may be exaggerated: This is the ultimate locavorism, and they were on it a year ago. Of course, without the limitless pages of the internets, a magazine would have a harder time pulling it off.
(Filched from a cross between the two)
9/11 provided Tribeca with a dining correction, too. This at least was better than the trend stew, but you do wonder where editors big (judgment) and small (poor boys?) were.
Quote of the day, from the inimitable Dan Froomkin, on simian salaries:
"Staci A. Wheeler, the White House's director of fact checking, is -- at $60,000 -- either being paid way too little or way too much, depending on how you want to look at it."
I would ask who these sociopaths are who are working for McLame, but after seven years I think I have a clue.
Same Boy Wonder has one of the more insightful thoughts ever on cooking, too: Bullet point 2.
And we the people will pay* for that hair of the dog. (Whoever caught this on video, though, is probably on his way to Guantanamo right now.)**
(*Amended even though figures lie and liars figure.)
**Apparently I was right; video's gone from Youtube, but his words can't be erased. The Internets are forever.
to make a trend story anymore. Given the mix and match of gardening, shopping and conspicuous consumption needed to hit the magic three, this was more a trend stew. The Gurgling Cod beat me to it, but this is the only proper response.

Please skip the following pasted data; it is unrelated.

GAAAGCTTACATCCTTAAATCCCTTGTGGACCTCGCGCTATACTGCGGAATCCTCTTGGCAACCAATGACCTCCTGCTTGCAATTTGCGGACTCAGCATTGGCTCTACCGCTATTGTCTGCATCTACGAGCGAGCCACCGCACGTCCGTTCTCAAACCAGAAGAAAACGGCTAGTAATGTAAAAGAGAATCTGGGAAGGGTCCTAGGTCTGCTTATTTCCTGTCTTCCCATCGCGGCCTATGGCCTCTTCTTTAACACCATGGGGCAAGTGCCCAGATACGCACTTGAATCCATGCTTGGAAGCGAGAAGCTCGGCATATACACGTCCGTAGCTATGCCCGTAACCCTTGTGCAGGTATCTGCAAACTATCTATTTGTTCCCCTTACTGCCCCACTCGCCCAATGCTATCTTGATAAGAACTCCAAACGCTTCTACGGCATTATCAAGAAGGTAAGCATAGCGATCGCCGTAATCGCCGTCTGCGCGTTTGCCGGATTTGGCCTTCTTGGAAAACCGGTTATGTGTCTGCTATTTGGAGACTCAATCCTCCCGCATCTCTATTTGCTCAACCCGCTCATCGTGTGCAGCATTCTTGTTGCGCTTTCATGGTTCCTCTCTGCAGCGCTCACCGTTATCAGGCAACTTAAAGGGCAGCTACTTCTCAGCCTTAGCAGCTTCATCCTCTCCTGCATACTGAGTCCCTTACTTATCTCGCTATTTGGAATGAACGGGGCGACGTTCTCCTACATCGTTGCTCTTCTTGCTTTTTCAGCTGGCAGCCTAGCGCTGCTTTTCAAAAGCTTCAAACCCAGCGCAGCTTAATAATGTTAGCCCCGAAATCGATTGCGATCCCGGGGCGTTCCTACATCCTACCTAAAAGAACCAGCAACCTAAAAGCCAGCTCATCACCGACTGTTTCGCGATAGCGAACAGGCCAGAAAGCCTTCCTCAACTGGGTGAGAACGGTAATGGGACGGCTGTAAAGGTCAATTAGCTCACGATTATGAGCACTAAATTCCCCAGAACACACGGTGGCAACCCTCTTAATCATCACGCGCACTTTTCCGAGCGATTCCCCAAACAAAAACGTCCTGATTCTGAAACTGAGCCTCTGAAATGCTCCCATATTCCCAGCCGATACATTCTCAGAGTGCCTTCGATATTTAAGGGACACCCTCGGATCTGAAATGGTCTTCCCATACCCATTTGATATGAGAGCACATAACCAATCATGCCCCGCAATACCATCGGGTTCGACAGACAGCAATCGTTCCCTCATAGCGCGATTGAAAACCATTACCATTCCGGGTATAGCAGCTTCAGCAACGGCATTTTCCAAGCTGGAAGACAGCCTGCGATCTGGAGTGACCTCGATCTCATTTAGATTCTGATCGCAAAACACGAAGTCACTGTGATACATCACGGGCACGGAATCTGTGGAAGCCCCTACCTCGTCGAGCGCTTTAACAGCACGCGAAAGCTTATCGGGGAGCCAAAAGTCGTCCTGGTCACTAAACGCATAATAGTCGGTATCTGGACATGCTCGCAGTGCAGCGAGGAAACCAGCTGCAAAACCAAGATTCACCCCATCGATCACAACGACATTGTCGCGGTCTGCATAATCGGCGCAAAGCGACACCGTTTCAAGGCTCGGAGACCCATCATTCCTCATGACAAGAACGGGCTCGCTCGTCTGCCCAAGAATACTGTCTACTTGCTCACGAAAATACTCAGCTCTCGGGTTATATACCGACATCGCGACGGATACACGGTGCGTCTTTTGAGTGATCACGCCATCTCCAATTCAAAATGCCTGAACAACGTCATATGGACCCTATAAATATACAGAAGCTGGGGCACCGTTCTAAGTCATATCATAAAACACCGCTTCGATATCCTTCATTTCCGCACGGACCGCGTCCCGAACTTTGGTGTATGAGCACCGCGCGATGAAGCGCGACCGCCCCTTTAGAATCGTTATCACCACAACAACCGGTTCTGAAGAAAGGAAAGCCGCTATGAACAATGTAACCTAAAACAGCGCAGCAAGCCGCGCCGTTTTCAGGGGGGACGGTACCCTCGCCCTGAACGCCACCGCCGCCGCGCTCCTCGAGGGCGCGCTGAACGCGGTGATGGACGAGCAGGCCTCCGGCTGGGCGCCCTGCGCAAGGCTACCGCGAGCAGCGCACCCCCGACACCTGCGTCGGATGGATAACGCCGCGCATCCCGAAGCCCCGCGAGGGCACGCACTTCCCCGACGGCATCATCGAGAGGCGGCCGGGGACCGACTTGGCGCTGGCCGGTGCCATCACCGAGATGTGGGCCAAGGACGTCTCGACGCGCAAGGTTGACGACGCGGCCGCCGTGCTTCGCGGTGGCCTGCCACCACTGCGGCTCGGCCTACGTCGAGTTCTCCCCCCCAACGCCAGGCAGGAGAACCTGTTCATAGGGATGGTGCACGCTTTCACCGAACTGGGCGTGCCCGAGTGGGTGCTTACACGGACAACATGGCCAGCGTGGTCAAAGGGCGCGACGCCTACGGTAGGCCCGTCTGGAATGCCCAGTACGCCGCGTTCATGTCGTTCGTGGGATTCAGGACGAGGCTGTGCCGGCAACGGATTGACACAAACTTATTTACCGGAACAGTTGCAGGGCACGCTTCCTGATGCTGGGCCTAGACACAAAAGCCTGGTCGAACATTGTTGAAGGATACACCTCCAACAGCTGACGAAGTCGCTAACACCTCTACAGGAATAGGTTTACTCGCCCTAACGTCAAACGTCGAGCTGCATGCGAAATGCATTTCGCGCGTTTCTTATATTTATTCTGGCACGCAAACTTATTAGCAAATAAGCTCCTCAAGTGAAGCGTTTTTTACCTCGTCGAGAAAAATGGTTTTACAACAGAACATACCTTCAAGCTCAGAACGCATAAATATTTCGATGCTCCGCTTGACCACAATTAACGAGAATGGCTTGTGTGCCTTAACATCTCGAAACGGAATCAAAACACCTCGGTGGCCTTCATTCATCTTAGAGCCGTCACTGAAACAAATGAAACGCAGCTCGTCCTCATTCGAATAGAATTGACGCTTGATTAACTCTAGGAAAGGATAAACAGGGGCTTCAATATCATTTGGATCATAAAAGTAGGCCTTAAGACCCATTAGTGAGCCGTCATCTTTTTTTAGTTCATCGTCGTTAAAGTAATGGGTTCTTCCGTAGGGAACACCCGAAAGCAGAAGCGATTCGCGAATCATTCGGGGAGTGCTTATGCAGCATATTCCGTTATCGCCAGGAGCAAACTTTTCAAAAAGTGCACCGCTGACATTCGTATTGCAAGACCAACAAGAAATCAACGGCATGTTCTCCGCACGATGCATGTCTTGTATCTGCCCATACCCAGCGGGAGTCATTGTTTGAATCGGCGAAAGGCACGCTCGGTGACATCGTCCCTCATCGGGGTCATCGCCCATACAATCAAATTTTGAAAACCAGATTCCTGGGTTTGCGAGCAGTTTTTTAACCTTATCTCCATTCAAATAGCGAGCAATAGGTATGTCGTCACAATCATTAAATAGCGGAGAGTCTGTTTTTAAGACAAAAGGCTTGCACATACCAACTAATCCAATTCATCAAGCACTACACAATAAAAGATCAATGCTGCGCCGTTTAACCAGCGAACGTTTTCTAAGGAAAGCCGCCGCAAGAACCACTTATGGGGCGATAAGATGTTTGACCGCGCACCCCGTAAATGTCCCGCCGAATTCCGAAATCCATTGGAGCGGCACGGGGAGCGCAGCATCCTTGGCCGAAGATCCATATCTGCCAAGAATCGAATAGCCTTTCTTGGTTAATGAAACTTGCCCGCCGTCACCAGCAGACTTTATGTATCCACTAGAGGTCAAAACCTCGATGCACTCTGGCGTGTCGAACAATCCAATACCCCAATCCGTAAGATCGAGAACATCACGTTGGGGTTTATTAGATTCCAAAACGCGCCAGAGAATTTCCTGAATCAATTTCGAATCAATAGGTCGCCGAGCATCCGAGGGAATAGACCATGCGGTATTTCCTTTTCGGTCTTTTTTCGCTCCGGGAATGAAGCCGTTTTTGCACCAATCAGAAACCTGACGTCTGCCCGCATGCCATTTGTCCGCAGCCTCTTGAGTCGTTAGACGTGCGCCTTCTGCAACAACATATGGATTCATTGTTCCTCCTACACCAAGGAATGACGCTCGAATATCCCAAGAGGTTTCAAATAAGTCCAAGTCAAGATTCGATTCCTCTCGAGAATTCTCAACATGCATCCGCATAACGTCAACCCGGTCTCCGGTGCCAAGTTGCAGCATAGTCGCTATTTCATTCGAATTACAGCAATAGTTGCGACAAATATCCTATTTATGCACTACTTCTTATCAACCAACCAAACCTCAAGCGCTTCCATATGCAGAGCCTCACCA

toward extinction. Story's a bit of a mess, but it ends with a bang. (TomDispatch's advice for reading the NYTimes always holds: Start with the last three grafs.)
Still, as if we should talk . . .
"If this were a horror film, the downfall of the American economy could be karmic retribution, some manifestation of maize vengeance brought down by patient Native American spirits."
And as Astrology Mundo pointed out, and my consort's friends in Santa Fe confirmed, the Mayan calendar ends in 2012 . . .
under the bed. Of course, figures lie and liars figure, because this story mentions ground beef in passing, but the pants-wetting seems to be over produce. McDonald's, after all, is a constitutional right.
From "Nibbles" in the Guardian:
"On Monday, McClatchy Newspapers reported that in Changping, guards carefully monitor the perimeter of Lin Yuan's farm, where carrots, peppers and tomatoes will ripen in what Nibbles imagines to be a sort of vegetable POW camp. If you think that's ridiculous, spare a thought for the 10 secret pig farms set up in the countryside to provide meat for the Olympic Village. Destined for the dinner plate, the animals get a strict two hours of exercise a day, eat organic feed and are monitored around the clock. Guards go so far as to mentally train them, too: regular cries of "Trough it, you filthy beasts!" and "Eat for China!" ring out over the farmyard. (We freely admit our imagination ran away with us at this point.)"
hearing about the frantic calls made one afternoon in search of food allusions on deadline -- chefs sharpen knives, she hones her wit by stroking the serfs in the joint. Generally, I stay out of the black hole of comments, but these are worth the journey.